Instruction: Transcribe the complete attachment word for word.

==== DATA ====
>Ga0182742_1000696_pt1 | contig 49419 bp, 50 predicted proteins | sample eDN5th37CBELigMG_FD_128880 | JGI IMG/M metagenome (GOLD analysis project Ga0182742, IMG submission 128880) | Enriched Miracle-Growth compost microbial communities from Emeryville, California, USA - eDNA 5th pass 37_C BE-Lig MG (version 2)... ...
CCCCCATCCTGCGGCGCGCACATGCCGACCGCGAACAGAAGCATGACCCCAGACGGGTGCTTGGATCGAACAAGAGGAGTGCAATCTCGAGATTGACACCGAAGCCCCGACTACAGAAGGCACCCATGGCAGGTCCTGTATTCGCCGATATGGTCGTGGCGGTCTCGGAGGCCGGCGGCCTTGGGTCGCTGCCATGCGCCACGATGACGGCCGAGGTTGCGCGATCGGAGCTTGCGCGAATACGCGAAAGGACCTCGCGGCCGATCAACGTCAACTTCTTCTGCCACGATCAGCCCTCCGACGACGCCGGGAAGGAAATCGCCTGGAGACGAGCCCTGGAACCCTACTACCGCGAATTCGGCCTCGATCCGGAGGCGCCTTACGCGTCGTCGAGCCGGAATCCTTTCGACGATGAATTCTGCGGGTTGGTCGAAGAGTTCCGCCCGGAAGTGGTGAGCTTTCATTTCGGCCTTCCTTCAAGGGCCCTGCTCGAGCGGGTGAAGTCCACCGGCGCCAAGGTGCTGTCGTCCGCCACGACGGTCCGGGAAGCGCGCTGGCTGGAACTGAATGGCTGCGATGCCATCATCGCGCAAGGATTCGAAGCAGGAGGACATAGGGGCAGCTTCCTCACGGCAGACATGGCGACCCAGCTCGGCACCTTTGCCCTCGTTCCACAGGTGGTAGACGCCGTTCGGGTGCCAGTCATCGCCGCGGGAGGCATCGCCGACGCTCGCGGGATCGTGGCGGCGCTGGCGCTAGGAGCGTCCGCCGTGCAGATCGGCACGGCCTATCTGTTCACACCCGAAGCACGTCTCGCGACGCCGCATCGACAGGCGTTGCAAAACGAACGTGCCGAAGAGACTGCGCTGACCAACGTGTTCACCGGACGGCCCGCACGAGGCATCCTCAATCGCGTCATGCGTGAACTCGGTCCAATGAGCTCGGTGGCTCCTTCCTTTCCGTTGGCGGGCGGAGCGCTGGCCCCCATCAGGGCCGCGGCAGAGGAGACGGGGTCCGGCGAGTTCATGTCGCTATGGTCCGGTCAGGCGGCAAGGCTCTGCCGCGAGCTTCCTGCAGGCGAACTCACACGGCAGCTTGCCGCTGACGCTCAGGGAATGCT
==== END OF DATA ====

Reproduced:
>Ga0182742_1000696_pt1 | contig 49419 bp, 50 predicted proteins | sample eDN5th37CBELigMG_FD_128880 | JGI IMG/M metagenome (GOLD analysis project Ga0182742, IMG submission 128880) | Enriched Miracle-Growth compost microbial communities from Emeryville, California, USA - eDNA 5th pass 37_C BE-Lig MG (version 2)... ...
CCCCCATCCTGCGGCGCGCACATGCCGACCGCGAACAGAAGCATGACCCCAGACGGGTGCTTGGATCGAACAAGAGGAGTGCAATCTCGAGATTGACACCGAAGCCCCGACTACAGAAGGCACCCATGGCAGGTCCTGTATTCGCCGATATGGTCGTGGCGGTCTCGGAGGCCGGCGGCCTTGGGTCGCTGCCATGCGCCACGATGACGGCCGAGGTTGCGCGATCGGAGCTTGCGCGAATACGCGAAAGGACCTCGCGGCCGATCAACGTCAACTTCTTCTGCCACGATCAGCCCTCCGACGACGCCGGGAAGGAAATCGCCTGGAGACGAGCCCTGGAACCCTACTACCGCGAATTCGGCCTCGATCCGGAGGCGCCTTACGCGTCGTCGAGCCGGAATCCTTTCGACGATGAATTCTGCGGGTTGGTCGAAGAGTTCCGCCCGGAAGTGGTGAGCTTTCATTTCGGCCTTCCTTCAAGGGCCCTGCTCGAGCGGGTGAAGTCCACCGGCGCCAAGGTGCTGTCGTCCGCCACGACGGTCCGGGAAGCGCGCTGGCTGGAACTGAATGGCTGCGATGCCATCATCGCGCAAGGATTCGAAGCAGGAGGACATAGGGGCAGCTTCCTCACGGCAGACATGGCGACCCAGCTCGGCACCTTTGCCCTCGTTCCACAGGTGGTAGACGCCGTTCGGGTGCCAGTCATCGCCGCGGGAGGCATCGCCGACGCTCGCGGGATCGTGGCGGCGCTGGCGCTAGGAGCGTCCGCCGTGCAGATCGGCACGGCCTATCTGTTCACACCCGAAGCACGTCTCGCGACGCCGCATCGACAGGCGTTGCAAAACGAACGTGCCGAAGAGACTGCGCTGACCAACGTGTTCACCGGACGGCCCGCACGAGGCATCCTCAATCGCGTCATGCGTGAACTCGGTCCAATGAGCTCGGTGGCTCCTTCCTTTCCGTTGGCGGGCGGAGCGCTGGCCCCCATCAGGGCCGCGGCAGAGGAGACGGGGTCCGGCGAGTTCATGTCGCTATGGTCCGGTCAGGCGGCAAGGCTCTGCCGCGAGCTTCCTGCAGGCGAACTCACACGGCAGCTTGCCGCTGACGCTCAGGGAATGCT